A closed loop shown in the figure below, with a cross
section of 0.1 m^{2}, is placed in an external magnetic field changing
with time as B = kt, where k is equal to 1 T/sec. The magnetic flux is
confined to the region inside the loop. R1 has resistance of 3 Ω and R2 has resistance of 2
Ω. Calculate

(a) the value of the current I in the circuit, and

(b) the readings of the ideal voltmeters V1 and V2 and compare those values.

Solution:

- Concepts:

Faraday's law, conservative and non-conservative electric fields. - Reasoning:

We are supposed to find the induced electric field. An induced field is non-conservative. - Details of the calculation:

(a) emf = -∂F/∂t.

F = BA, ∂F/∂t = A∂B/∂t = 0.1 Tm^{2}/s = 0.1 V.

I = emf/R = 0.1 V/(5 Ω) = 0.02 A.

(b) Both voltmeters reads zero.**E**is an induced field and not conservative.

(a) Assume
∂**B**/∂t = ∂B/∂t** k** for r < R and ∂**B**/∂t = 0
for r > R. Find the electric
field everywhere. Is **E** conservative?

(b) Now assume a uniform, circular conducting ring, of radius R_{1 }> R,
is placed in the field you found in (a), concentric with the origin. The
conductance of the ring is σ. Place voltmeter leads on the ring (see
figure below), separated by an angle θ. Plot the
reading of the voltmeter as a function of θ. Assume
an ideal voltmeter, with leads placed so that no flux cuts the circuit defined
by (leads + ring).

Solution:

- Concepts:

Faraday's law, conservative and non-conservative electric fields. - Reasoning:

We are supposed to find the induced electric field. An induced field is non-conservative. - Details of the calculation:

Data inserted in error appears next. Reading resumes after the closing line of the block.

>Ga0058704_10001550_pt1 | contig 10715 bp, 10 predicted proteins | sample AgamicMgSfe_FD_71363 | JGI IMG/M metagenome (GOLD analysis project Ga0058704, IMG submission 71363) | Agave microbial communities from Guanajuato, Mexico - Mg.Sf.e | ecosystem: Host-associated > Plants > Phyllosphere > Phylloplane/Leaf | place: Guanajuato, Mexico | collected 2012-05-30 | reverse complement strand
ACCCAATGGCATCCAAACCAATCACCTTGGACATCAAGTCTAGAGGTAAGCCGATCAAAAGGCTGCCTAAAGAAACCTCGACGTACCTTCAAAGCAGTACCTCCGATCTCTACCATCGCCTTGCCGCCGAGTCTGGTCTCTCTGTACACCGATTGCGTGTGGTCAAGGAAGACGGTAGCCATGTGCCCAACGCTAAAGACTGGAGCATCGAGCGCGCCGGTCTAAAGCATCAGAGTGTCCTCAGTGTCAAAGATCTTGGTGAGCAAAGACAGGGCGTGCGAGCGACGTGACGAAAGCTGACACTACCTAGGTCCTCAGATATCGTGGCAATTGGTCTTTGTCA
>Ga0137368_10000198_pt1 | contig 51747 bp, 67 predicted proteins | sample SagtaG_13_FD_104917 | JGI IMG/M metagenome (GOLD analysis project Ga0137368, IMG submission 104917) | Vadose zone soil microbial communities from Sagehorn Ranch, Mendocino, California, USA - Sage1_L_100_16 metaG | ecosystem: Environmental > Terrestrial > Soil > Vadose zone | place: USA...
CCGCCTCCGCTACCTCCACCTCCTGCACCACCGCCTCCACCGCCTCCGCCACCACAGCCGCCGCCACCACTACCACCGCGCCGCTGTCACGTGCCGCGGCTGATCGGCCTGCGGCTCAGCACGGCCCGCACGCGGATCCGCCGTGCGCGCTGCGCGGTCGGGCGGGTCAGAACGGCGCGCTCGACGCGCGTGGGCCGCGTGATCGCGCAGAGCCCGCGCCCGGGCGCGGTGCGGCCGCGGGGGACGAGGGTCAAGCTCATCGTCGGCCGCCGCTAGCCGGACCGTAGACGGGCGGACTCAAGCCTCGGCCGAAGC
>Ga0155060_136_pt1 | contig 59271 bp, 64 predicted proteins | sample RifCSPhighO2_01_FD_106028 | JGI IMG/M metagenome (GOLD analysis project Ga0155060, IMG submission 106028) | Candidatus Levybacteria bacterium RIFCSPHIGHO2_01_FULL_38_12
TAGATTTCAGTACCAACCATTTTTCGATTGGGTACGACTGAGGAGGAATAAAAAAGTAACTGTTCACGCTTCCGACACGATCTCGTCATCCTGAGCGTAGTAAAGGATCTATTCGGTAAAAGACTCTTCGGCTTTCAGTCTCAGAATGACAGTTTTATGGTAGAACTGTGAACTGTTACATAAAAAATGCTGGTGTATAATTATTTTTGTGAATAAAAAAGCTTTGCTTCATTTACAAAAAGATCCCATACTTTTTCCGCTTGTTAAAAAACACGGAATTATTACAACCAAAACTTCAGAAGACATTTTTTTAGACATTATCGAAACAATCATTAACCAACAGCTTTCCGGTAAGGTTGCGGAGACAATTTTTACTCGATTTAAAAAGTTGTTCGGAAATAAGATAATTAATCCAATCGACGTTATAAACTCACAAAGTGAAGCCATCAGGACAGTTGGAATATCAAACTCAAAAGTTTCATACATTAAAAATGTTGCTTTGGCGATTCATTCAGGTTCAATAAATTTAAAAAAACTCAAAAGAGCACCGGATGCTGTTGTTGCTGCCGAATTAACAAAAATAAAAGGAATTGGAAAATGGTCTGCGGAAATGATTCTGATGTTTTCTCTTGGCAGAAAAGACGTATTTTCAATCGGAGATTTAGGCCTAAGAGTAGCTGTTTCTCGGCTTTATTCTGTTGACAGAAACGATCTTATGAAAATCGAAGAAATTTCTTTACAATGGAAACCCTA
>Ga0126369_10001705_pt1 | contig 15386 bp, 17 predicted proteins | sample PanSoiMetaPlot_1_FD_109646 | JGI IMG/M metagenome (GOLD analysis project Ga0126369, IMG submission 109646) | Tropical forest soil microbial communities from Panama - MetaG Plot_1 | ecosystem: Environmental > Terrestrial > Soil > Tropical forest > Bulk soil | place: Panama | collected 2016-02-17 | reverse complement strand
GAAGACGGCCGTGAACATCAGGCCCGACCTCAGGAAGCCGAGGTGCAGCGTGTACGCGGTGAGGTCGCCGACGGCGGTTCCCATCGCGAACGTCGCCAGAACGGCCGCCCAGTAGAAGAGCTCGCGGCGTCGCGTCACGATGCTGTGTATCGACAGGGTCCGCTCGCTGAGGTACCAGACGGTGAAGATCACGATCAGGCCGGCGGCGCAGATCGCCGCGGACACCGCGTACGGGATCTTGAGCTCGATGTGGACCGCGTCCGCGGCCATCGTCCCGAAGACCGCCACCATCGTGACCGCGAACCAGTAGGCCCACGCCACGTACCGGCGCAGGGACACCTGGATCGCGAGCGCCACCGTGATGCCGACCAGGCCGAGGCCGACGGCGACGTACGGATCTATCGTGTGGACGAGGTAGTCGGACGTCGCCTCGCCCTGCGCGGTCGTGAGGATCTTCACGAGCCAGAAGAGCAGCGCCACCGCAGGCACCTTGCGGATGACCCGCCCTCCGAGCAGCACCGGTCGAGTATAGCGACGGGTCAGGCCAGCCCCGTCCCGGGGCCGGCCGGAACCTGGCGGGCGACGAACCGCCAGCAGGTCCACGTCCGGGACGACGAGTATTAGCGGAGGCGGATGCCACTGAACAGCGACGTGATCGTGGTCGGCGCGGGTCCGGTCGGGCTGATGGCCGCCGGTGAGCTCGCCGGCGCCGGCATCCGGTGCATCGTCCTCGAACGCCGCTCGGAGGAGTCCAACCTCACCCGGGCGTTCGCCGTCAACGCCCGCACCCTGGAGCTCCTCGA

(a)**∇**×**E**= -∂**B**/∂t, ∮_{Γ}**E**∙d**r**= -∂**/**∂t∫_{A}**B**∙**n**dA, ε = -∂**F/**∂t.

For the flux F of the magnetic field through a ring of radius r perpendicular to and centered on the z-axis we have

∂F/∂t = 2πrE = -πr^{2}∂B/∂t for r < R, ∂F/∂t = 2πrE = -πR^{2}∂B/∂t for r > R.

(Note: r is a cylindrical coordinate here.)

**E**= -(**φ**/φ)(r/2)∂B/∂t for r < R,**E**= -(**φ**/φ)(R^{2}/(2r))∂B/∂t for r > R.

**E**is an induced field and not conservative.

(b) In the ring we have**E**= -(**φ**/φ)[R^{2}/(2R_{1})]∂B/∂t.

**E**+ ∂**A**/∂t = -**∇**Φ.

**B**=**∇**×**A**,**B**= B**k**for r < R, B = constant for r > R. For simplicity choose the constant to be zero.

Let**A**= A_{φ}(r)(**φ**/φ), then B = (1/r)(∂/∂r)(rA_{φ}(r)) for r < R, A_{φ}(r) = Br/2.

For r > R, 0 = (1/r)(∂/∂r)(rA_{φ}(r)), A_{φ}(r) = const/r.

Since A_{φ}(r) is continuous, const = BR^{2}/2.

At r = R_{1}we have A_{φ}(R_{1}) = BR^{2}/(2R_{1}), ∂A_{φ}(r)/∂t|_{R1}= (∂B/∂t)R^{2}/(2R_{1}).

**E**+ ∂**A**/∂t = 0,**∇**Φ = 0. V = constant, ∆V = 0.

The ideal voltmeter reads zero, independent of the angle θ.

Consider the square circuit shown in the figure below, with
a battery with potential V_{0} = 1.5 V and two identical resistors with
R = 1 kΩ. Each side of the square has
a length of 50 cm.

(a) Find the
current I_{0} flowing in the
circuit. Determine the potential of point a with respect to point b, i.e. V_{ab}.

Does
∫_{a}^{b}**E**∙d**r**
depend
on what path you take along the circuit? _{
}(b)** **Now consider the same circuit but without the battery. A
uniform magnetic field of magnitude **B**_{0} is perpendicular to the plane
of the circuit and points out of the page. The circuit cannot be moved or
deformed.

At what rate (magnitude and direction) does **B** have to
change to produce the same current I_{0} as in the circuit in part (a)?

(c) When a current I_{0} is flowing in the circuit in part (b),
_{ }does
∫_{a}^{b}**E**∙d**r** depend
on what path you take along the circuit? Explain!

Solution:

- Concepts:

Faraday's law, conservative and non-conservative electric fields. - Reasoning:

An induced field is a non-conservative field. - Details of the calculation:

(a) I_{0}= (1.5 V)/(2*10^{3}Ω) = 0.75 mA. V_{ab}= 0. ∫_{a}^{b}**E**∙d**r**= V_{ab}= 0. It does not depend on the path.

(b) (dB/dt)*(0.25 m^{2}) = 1.5 V. dB/dt = 6 T/s. (dB/dt) points out of the page. The magnitude of B is increasing.

(c) The induced field is not a conservative field. A potential and therefore a potential difference is only defined for a conservative field. The potential difference V_{ab}= 0.

∫_{a}^{b}**E**∙d**r**depends on the path along the circuit.

∫_{a}^{b}**E**∙d**r**= 1.5 V ccw, ∫_{a}^{b}**E**∙d**r**= 0 V cw.